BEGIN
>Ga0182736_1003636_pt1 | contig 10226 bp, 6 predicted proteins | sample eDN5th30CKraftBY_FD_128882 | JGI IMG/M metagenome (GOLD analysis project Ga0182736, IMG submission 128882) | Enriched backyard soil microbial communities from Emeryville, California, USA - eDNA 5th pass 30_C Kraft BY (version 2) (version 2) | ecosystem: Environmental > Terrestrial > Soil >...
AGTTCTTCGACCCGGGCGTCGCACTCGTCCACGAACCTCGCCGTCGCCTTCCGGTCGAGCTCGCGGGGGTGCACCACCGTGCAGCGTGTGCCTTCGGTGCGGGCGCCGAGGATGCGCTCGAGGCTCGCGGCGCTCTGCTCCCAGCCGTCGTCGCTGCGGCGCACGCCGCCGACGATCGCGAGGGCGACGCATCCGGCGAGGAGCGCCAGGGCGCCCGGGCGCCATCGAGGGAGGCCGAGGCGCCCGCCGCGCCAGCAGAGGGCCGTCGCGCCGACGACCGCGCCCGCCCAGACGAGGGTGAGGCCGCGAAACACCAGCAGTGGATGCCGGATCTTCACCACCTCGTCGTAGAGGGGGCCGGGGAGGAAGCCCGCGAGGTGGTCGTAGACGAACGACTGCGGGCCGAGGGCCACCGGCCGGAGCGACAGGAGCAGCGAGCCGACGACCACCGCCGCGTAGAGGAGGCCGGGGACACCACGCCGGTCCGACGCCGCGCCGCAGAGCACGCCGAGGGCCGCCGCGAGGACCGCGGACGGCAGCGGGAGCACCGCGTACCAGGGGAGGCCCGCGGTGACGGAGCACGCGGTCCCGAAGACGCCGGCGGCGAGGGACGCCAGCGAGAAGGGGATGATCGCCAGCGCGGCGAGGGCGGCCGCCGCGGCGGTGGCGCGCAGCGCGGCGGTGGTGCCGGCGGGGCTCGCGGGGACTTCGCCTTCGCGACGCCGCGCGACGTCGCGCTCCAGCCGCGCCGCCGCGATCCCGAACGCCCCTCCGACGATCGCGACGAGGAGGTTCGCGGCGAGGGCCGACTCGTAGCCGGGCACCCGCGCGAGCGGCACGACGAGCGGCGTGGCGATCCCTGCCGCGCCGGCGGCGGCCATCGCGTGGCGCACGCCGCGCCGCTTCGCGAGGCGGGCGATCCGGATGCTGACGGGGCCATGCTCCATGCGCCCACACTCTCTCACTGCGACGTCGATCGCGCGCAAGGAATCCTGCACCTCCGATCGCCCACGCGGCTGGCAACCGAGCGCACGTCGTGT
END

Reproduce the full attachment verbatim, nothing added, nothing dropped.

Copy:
>Ga0182736_1003636_pt1 | contig 10226 bp, 6 predicted proteins | sample eDN5th30CKraftBY_FD_128882 | JGI IMG/M metagenome (GOLD analysis project Ga0182736, IMG submission 128882) | Enriched backyard soil microbial communities from Emeryville, California, USA - eDNA 5th pass 30_C Kraft BY (version 2) (version 2) | ecosystem: Environmental > Terrestrial > Soil >...
AGTTCTTCGACCCGGGCGTCGCACTCGTCCACGAACCTCGCCGTCGCCTTCCGGTCGAGCTCGCGGGGGTGCACCACCGTGCAGCGTGTGCCTTCGGTGCGGGCGCCGAGGATGCGCTCGAGGCTCGCGGCGCTCTGCTCCCAGCCGTCGTCGCTGCGGCGCACGCCGCCGACGATCGCGAGGGCGACGCATCCGGCGAGGAGCGCCAGGGCGCCCGGGCGCCATCGAGGGAGGCCGAGGCGCCCGCCGCGCCAGCAGAGGGCCGTCGCGCCGACGACCGCGCCCGCCCAGACGAGGGTGAGGCCGCGAAACACCAGCAGTGGATGCCGGATCTTCACCACCTCGTCGTAGAGGGGGCCGGGGAGGAAGCCCGCGAGGTGGTCGTAGACGAACGACTGCGGGCCGAGGGCCACCGGCCGGAGCGACAGGAGCAGCGAGCCGACGACCACCGCCGCGTAGAGGAGGCCGGGGACACCACGCCGGTCCGACGCCGCGCCGCAGAGCACGCCGAGGGCCGCCGCGAGGACCGCGGACGGCAGCGGGAGCACCGCGTACCAGGGGAGGCCCGCGGTGACGGAGCACGCGGTCCCGAAGACGCCGGCGGCGAGGGACGCCAGCGAGAAGGGGATGATCGCCAGCGCGGCGAGGGCGGCCGCCGCGGCGGTGGCGCGCAGCGCGGCGGTGGTGCCGGCGGGGCTCGCGGGGACTTCGCCTTCGCGACGCCGCGCGACGTCGCGCTCCAGCCGCGCCGCCGCGATCCCGAACGCCCCTCCGACGATCGCGACGAGGAGGTTCGCGGCGAGGGCCGACTCGTAGCCGGGCACCCGCGCGAGCGGCACGACGAGCGGCGTGGCGATCCCTGCCGCGCCGGCGGCGGCCATCGCGTGGCGCACGCCGCGCCGCTTCGCGAGGCGGGCGATCCGGATGCTGACGGGGCCATGCTCCATGCGCCCACACTCTCTCACTGCGACGTCGATCGCGCGCAAGGAATCCTGCACCTCCGATCGCCCACGCGGCTGGCAACCGAGCGCACGTCGTGT